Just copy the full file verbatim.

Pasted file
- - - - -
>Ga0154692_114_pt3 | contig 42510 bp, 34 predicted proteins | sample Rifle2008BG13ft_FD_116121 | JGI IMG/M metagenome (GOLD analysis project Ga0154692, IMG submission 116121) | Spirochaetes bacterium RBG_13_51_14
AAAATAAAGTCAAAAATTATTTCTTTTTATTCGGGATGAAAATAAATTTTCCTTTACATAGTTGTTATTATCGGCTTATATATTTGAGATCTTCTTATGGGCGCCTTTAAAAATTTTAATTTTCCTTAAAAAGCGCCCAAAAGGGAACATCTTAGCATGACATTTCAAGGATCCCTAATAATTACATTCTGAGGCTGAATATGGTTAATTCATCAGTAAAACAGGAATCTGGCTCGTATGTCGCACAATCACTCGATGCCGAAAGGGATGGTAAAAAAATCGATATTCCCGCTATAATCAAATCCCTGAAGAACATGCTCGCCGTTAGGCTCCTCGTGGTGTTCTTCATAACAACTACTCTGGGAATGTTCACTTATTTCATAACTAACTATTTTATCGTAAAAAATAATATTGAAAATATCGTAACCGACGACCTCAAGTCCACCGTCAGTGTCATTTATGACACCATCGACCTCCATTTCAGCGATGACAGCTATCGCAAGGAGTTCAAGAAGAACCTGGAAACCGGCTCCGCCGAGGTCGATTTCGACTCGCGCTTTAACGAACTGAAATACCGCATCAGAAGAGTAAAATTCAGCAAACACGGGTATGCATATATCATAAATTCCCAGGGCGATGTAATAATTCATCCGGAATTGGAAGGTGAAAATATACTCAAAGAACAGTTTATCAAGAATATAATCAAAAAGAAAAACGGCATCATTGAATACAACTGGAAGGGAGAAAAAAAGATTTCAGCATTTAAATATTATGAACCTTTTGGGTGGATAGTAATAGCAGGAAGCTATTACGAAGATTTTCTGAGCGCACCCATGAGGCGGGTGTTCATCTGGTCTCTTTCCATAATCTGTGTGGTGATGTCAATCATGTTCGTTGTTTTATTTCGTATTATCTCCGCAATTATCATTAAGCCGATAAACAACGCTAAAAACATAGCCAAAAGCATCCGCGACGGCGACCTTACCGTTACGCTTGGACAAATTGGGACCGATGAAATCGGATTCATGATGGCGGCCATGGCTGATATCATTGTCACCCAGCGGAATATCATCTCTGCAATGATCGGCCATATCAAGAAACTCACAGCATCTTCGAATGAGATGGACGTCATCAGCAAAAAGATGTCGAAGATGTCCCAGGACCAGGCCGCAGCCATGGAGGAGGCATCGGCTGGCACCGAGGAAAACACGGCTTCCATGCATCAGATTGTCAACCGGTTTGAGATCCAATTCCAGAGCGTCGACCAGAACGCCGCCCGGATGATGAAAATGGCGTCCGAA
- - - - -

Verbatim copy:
>Ga0154692_114_pt3 | contig 42510 bp, 34 predicted proteins | sample Rifle2008BG13ft_FD_116121 | JGI IMG/M metagenome (GOLD analysis project Ga0154692, IMG submission 116121) | Spirochaetes bacterium RBG_13_51_14
AAAATAAAGTCAAAAATTATTTCTTTTTATTCGGGATGAAAATAAATTTTCCTTTACATAGTTGTTATTATCGGCTTATATATTTGAGATCTTCTTATGGGCGCCTTTAAAAATTTTAATTTTCCTTAAAAAGCGCCCAAAAGGGAACATCTTAGCATGACATTTCAAGGATCCCTAATAATTACATTCTGAGGCTGAATATGGTTAATTCATCAGTAAAACAGGAATCTGGCTCGTATGTCGCACAATCACTCGATGCCGAAAGGGATGGTAAAAAAATCGATATTCCCGCTATAATCAAATCCCTGAAGAACATGCTCGCCGTTAGGCTCCTCGTGGTGTTCTTCATAACAACTACTCTGGGAATGTTCACTTATTTCATAACTAACTATTTTATCGTAAAAAATAATATTGAAAATATCGTAACCGACGACCTCAAGTCCACCGTCAGTGTCATTTATGACACCATCGACCTCCATTTCAGCGATGACAGCTATCGCAAGGAGTTCAAGAAGAACCTGGAAACCGGCTCCGCCGAGGTCGATTTCGACTCGCGCTTTAACGAACTGAAATACCGCATCAGAAGAGTAAAATTCAGCAAACACGGGTATGCATATATCATAAATTCCCAGGGCGATGTAATAATTCATCCGGAATTGGAAGGTGAAAATATACTCAAAGAACAGTTTATCAAGAATATAATCAAAAAGAAAAACGGCATCATTGAATACAACTGGAAGGGAGAAAAAAAGATTTCAGCATTTAAATATTATGAACCTTTTGGGTGGATAGTAATAGCAGGAAGCTATTACGAAGATTTTCTGAGCGCACCCATGAGGCGGGTGTTCATCTGGTCTCTTTCCATAATCTGTGTGGTGATGTCAATCATGTTCGTTGTTTTATTTCGTATTATCTCCGCAATTATCATTAAGCCGATAAACAACGCTAAAAACATAGCCAAAAGCATCCGCGACGGCGACCTTACCGTTACGCTTGGACAAATTGGGACCGATGAAATCGGATTCATGATGGCGGCCATGGCTGATATCATTGTCACCCAGCGGAATATCATCTCTGCAATGATCGGCCATATCAAGAAACTCACAGCATCTTCGAATGAGATGGACGTCATCAGCAAAAAGATGTCGAAGATGTCCCAGGACCAGGCCGCAGCCATGGAGGAGGCATCGGCTGGCACCGAGGAAAACACGGCTTCCATGCATCAGATTGTCAACCGGTTTGAGATCCAATTCCAGAGCGTCGACCAGAACGCCGCCCGGATGATGAAAATGGCGTCCGAA